% SUBsonic LE Desired Values % These are the benchmark values we want to iterate for subsonic leading edge CL_d_sub_ref=0.5; % Lift coefficient due to flap deflection Cl_d_sub_ref=0.5; % Rolling-moment coefficient due to flap deflection Cm_CL_sub_ref=-0.5; % Pitching-moment coefficient due to flap lift Ch_d_sub_ref=-0.5; % Hinge-moment coefficient due to flap deflection Ch_a_sub_ref=-0.5; % Hinge-moment coefficient due to angle of attack (AoA) % SUPERsonic LE Desired Values % These are the benchmark values we want to iterate for supersonic leading edge CL_d_sup_ref=0.5; % Lift coefficient due to flap deflection Cl_d_sup_ref=0.5; % Rolling-moment coefficient due to flap deflection Cm_CL_sup_ref=-0.5; % Pitching-moment coefficient due to flap lift Ch_d_sup_ref=-0.5; % Hinge-moment coefficient due to flap deflection Ch_a_sup_ref=-0.5; % Hinge-moment coefficient due to angle of attack (AoA)
- The iteration section of the program is where the calculations take place and features the ranges of applicability restrictions.
%Calculations for m<1 (Subsonic Leading Edge) %CL_d_sub for C=0:0.01:1 for B=0:0.01:1 current=CL_d_sub(beta,B,C,m); error=CL_d_sub_ref-current; if abs(error) < tolerance if (B>((1/m)*C)) && (B<1) S=[C,B]; CL_d_sub_sol=[CL_d_sub_sol;S]; end end end end
- After running the program, a solution matrix is generated for each of the coefficients. This matrix has two columns: the left is the ratio of the elevon/wing chord “C”, and the right one is the ratio of the elevon/wing span “B”. Each pair of C and B is a solution to the formula for the coefficient given.
This calculator will save us a lot of time in the following weeks. As I stated previously, the design is actively changing and having this program ready will help us to focus on other aspects of the design. The values of the desired coefficients can be obtained from benchmarks or through an analysis of the dynamic equations. If we know how much we want the aircraft to maneuver, then we can estimate the value of the control derivative and take it as an input to the calculator.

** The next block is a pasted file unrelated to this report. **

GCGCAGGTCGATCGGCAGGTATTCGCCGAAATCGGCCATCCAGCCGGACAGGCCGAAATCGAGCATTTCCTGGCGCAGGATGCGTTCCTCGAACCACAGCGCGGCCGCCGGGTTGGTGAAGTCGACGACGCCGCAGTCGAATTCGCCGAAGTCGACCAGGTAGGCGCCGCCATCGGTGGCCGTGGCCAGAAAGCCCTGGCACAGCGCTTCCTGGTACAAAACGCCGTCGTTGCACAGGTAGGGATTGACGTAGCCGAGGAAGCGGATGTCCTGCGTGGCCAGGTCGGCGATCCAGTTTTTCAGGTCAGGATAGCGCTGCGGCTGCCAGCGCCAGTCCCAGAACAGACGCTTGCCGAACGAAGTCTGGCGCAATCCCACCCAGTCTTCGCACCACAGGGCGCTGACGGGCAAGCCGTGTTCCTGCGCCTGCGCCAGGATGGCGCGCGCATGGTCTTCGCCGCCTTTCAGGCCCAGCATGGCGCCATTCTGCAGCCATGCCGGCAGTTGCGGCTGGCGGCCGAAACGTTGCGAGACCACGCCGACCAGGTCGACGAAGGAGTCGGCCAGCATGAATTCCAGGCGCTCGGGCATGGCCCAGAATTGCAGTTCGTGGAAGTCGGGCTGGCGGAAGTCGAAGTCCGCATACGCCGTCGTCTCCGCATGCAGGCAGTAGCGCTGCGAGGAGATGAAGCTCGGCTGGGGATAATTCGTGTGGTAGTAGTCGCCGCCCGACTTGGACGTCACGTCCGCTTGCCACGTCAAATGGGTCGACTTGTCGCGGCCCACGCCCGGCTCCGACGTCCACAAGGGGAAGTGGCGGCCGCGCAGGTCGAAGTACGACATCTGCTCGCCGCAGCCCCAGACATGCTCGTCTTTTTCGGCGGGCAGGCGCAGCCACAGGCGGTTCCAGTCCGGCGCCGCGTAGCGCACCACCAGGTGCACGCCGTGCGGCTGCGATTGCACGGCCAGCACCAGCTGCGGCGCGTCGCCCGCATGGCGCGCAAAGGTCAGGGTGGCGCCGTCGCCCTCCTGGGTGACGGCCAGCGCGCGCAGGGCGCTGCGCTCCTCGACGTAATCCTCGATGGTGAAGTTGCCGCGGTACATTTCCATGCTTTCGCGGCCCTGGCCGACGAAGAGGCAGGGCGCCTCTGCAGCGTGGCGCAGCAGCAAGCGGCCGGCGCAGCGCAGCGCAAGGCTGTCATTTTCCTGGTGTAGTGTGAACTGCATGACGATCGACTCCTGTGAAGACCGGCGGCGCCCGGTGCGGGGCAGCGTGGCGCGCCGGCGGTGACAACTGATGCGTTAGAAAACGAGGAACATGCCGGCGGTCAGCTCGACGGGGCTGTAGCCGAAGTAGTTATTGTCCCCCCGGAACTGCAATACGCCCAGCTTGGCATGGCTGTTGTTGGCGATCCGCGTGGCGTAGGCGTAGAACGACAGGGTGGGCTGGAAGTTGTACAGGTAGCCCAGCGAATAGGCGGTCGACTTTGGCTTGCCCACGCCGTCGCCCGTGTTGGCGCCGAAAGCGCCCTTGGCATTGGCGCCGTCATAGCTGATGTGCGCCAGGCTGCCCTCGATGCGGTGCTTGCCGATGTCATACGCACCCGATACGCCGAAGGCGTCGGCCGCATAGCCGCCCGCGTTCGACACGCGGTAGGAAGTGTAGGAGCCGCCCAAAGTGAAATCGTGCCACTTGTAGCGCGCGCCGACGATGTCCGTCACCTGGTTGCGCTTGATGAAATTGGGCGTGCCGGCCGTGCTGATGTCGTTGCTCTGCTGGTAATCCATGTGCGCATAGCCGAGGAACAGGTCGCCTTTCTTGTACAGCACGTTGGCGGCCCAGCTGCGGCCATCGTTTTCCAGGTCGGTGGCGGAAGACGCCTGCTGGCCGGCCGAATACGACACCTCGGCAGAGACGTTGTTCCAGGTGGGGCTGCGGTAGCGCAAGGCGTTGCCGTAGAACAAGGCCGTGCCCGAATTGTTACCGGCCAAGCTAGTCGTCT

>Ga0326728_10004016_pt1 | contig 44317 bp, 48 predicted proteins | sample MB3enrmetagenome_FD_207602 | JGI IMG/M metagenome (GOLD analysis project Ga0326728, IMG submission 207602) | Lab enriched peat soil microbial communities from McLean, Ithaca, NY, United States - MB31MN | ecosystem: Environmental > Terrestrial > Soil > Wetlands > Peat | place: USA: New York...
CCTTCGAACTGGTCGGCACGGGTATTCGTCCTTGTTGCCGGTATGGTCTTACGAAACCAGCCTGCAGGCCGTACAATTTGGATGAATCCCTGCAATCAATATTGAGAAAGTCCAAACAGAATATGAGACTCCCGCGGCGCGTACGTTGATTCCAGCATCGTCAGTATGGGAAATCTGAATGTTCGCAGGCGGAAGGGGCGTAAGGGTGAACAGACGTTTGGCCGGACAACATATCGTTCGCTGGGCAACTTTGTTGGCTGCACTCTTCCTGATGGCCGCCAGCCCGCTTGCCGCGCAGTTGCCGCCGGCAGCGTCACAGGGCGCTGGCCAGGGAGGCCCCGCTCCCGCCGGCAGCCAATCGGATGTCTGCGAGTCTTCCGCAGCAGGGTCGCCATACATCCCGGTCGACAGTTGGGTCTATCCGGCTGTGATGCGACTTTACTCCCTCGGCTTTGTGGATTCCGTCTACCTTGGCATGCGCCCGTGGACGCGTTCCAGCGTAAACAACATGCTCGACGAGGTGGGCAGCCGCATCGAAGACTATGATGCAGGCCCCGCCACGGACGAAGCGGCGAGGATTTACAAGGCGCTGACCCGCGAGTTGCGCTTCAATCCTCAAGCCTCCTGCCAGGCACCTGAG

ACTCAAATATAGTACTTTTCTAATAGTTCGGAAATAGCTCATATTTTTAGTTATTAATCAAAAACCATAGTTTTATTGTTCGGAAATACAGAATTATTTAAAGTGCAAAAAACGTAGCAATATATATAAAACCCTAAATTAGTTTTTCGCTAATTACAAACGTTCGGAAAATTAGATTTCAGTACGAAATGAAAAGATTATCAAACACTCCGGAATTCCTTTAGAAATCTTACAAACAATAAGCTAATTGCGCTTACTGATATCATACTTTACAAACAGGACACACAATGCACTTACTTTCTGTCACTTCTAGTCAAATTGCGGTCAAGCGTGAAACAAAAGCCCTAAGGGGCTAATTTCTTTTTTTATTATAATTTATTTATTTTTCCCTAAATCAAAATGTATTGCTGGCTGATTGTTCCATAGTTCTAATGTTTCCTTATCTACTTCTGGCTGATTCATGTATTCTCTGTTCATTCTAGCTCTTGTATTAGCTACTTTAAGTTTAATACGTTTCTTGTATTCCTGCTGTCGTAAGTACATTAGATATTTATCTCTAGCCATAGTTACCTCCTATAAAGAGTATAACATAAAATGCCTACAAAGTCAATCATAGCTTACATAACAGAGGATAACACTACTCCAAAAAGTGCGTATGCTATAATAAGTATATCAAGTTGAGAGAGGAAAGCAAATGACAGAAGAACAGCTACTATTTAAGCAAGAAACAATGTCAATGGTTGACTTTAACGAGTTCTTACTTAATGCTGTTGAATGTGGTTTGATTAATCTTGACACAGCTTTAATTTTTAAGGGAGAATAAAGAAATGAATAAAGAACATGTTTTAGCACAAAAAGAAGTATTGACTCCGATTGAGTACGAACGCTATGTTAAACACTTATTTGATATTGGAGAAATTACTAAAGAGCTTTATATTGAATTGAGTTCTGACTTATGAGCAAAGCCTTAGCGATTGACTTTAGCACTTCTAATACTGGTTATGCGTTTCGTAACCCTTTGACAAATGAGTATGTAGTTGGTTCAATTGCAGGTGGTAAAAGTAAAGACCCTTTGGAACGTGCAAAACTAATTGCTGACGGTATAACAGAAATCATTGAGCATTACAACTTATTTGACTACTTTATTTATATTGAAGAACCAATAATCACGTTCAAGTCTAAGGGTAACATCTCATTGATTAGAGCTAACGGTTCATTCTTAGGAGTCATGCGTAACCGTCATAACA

Another thing to consider is that there exist many different pairs of solutions for B (elevon/wing span ratio) and C (elevon/wing chord ratio). It would be pretty much impossible to satisfy every formula for every coefficient with the same solution of B and C. This means that we must prioritize the results from the most critical coefficients.
All the formulas listed here are based on a supersonic flight. However, we still need to start flying from subsonic speeds and many different approaches for the sizing of control surfaces exist in that regime. We need to achieve a balance between controllability at lower speeds and higher speeds. Further investigation and testing are needed to have a complete design that satisfies the mission requirements. In the meantime, this contribution has been put to good use and allows us to be more efficient in our designs.
 Tucker, Warren A. & Nelson, Robert L. (1949). Theoretical Characteristics In Supersonic Flow Of Two Types Of Control Surfaces On Triangular Wings.
 Frick, Charles W. (1948). Application of the Linearized Theory of Supersonic Flow to the Estimation of Control-Surface Characteristics.